BMW part description: Throttle Valve Potentiometer / Throttle Valve Switch
BMW Motorrad part#: 13 54 8 406 249 (old#: 13 54 7 696 412)
BMW vehicle part#: 13 63 1 721 456
HELLA part#: 6PX 008 476-111
TOPRAN part#: HP622 702
DELPHI part#: SS10562-12B1

If you see any wrong information, please let me know. Any opinions welcomed.
 

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I went through the same process on my 2012 GS Adv, same engine as my R9T. Started cutting out at idle. I did some research and bought a cheap Chinese TPS that is used in a myriad of BMW cars from the earlier 2000's. That $25 copy worked perfectly and I ran it for a few weeks, in the meantime after doing some extensive googling I opened up the old TPS and ever so gently cleaned it's internals with cotton wool and solvent, re-assemble with vaseline on O ring etc, re-fitted the now cleaned old TPS, 3 twists of the throttle to reset and bike ran perfectly with it ever since. I keep the cheap chines one under the seat for a spare. I must add that since that little adventure over a year ago I have bought two more cheap TPS's on eBay and both were duds. My research showed me other riders have had success with the Hella unit posted above by Mr Orangebler, and that is Hella p# 6PX008476-111, I will be ordering one of these soon and keep as a handy spare, they are very small and easy to stow in the bike. On the topic of water ingress into parts of the bike, again prefer to the liberal use of aerosol silicone spray lube on areas such as this after the bike has been washed and dried, heads off a lot of potential problems. Excellent write up by Mr Orangebler, refreshing to see meaningful useful tech info on this forum as opposed to posts about loud exhausts and pretty bling!(y):cool:
 

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Discussion Starter · #5 ·
I went through the same process on my 2012 GS Adv, same engine as my R9T. Started cutting out at idle. I did some research and bought a cheap Chinese TPS that is used in a myriad of BMW cars from the earlier 2000's. That $25 copy worked perfectly and I ran it for a few weeks, in the meantime after doing some extensive googling I opened up the old TPS and ever so gently cleaned it's internals with cotton wool and solvent, re-assemble with vaseline on O ring etc, re-fitted the now cleaned old TPS, 3 twists of the throttle to reset and bike ran perfectly with it ever since. I keep the cheap chines one under the seat for a spare. I must add that since that little adventure over a year ago I have bought two more cheap TPS's on eBay and both were duds. My research showed me other riders have had success with the Hella unit posted above by Mr Orangebler, and that is Hella p# 6PX008476-111, I will be ordering one of these soon and keep as a handy spare, they are very small and easy to stow in the bike. On the topic of water ingress into parts of the bike, again prefer to the liberal use of aerosol silicone spray lube on areas such as this after the bike has been washed and dried, heads off a lot of potential problems. Excellent write up by Mr Orangebler, refreshing to see meaningful useful tech info on this forum as opposed to posts about loud exhausts and pretty bling!(y):cool:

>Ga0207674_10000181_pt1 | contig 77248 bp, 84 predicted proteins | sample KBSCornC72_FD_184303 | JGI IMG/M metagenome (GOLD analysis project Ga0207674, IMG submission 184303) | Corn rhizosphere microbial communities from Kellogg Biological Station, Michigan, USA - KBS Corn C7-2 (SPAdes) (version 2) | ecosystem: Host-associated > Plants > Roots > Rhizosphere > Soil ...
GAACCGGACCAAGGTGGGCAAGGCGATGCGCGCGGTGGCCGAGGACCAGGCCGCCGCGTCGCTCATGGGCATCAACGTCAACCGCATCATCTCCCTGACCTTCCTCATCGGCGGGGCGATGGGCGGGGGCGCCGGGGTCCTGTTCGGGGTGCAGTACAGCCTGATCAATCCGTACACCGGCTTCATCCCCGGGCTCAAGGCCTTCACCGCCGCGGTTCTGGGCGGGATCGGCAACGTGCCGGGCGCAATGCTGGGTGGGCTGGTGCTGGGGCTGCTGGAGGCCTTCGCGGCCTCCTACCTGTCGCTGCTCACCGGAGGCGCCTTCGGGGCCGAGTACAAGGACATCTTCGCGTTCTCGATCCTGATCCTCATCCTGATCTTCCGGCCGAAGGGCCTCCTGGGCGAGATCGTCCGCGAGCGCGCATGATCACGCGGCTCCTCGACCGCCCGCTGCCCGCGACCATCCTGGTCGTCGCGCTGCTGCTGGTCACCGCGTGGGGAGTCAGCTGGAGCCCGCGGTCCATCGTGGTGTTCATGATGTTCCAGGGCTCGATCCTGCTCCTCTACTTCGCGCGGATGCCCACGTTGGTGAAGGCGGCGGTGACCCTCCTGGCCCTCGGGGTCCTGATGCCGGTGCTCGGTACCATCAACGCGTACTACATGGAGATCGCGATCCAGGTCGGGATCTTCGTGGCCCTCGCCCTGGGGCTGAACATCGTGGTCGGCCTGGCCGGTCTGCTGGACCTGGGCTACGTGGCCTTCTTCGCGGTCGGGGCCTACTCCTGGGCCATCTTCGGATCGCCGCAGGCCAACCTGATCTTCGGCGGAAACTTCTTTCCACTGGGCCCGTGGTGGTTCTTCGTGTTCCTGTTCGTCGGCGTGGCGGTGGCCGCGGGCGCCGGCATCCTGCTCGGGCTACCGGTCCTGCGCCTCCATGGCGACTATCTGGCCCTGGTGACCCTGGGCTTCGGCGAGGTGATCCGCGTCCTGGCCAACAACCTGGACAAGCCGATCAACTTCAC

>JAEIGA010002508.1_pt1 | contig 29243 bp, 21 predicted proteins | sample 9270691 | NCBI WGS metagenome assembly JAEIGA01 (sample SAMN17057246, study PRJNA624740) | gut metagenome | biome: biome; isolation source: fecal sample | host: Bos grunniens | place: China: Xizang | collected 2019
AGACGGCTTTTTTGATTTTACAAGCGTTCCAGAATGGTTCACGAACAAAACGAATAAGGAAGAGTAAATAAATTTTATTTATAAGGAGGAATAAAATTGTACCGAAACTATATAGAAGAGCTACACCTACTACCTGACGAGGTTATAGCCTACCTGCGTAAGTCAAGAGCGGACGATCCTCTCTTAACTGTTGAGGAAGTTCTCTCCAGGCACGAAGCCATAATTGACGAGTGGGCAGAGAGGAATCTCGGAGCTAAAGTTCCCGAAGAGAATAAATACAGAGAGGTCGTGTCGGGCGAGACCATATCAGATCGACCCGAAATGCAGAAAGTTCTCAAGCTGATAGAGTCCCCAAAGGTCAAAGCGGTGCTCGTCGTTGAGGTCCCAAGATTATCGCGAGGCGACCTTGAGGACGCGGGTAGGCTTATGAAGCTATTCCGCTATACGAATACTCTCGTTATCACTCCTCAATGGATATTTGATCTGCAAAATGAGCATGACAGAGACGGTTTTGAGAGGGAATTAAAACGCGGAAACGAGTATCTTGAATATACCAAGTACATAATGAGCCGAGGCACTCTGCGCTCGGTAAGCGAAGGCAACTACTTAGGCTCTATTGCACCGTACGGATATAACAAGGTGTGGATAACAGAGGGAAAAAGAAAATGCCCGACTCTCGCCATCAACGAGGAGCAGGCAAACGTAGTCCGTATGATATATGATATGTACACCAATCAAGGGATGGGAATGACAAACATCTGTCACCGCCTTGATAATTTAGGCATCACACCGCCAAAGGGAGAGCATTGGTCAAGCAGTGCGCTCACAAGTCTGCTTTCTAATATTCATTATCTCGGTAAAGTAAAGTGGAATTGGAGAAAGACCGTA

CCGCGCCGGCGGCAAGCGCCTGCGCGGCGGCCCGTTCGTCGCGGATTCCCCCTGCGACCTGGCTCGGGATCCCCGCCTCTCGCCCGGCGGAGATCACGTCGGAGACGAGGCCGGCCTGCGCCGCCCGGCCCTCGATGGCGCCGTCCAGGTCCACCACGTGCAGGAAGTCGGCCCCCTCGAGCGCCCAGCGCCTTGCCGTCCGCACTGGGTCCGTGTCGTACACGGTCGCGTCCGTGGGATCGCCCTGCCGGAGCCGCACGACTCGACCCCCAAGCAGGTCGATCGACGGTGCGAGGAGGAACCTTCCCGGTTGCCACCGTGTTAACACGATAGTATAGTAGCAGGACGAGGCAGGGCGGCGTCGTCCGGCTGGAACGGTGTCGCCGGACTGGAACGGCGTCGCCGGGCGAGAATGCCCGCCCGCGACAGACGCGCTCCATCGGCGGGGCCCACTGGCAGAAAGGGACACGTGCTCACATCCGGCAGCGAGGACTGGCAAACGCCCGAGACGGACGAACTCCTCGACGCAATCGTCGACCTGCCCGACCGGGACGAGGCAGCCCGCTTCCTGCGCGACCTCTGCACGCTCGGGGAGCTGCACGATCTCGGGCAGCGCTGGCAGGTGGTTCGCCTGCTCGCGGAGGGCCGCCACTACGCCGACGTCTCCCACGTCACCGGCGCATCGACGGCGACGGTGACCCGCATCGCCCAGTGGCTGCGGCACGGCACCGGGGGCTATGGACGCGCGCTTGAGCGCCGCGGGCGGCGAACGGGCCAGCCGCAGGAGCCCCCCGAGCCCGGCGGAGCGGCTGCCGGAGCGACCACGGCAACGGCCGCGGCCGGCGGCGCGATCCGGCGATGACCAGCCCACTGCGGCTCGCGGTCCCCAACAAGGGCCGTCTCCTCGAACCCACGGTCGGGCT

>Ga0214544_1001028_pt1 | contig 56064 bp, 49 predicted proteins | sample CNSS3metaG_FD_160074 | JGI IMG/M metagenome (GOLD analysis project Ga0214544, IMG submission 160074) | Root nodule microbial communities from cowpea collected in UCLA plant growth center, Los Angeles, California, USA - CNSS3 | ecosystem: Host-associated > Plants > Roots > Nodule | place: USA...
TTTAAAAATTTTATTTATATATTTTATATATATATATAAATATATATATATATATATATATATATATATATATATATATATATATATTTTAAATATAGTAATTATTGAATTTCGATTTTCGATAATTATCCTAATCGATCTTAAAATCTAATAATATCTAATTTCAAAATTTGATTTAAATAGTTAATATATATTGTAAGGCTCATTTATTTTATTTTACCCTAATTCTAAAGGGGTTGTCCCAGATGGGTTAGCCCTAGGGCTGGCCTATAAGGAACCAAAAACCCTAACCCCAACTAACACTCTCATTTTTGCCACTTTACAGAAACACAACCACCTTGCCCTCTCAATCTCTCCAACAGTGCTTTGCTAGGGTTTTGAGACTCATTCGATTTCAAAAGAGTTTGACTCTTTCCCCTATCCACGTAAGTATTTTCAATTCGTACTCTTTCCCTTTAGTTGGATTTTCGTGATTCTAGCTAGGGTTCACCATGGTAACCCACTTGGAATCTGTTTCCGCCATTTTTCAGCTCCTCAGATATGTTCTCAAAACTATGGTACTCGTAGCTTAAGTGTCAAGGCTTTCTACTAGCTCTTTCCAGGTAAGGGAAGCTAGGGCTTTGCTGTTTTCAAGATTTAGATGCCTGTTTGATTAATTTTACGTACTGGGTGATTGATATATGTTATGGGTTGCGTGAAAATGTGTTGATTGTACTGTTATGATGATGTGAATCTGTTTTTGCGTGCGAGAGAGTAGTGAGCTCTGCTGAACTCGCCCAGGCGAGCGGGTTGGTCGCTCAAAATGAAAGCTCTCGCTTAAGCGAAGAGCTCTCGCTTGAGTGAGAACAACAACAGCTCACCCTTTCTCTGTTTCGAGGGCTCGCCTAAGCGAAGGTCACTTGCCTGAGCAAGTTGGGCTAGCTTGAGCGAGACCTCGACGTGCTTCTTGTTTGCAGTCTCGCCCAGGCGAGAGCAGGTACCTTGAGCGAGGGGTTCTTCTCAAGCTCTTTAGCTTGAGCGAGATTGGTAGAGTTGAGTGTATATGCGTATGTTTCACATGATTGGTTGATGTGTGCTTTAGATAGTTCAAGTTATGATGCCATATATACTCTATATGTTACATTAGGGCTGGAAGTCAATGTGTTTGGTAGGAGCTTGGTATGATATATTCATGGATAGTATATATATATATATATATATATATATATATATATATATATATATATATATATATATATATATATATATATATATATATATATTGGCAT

Thank you for sharing your experience. What you are doing is exactly what I am going to do. I'm going to buy one of the substitutes and keep it with the bike for a handy spare for me and friend riders. Since you have already done some research and found Hella is a good substitute, I should buy that one, too. :)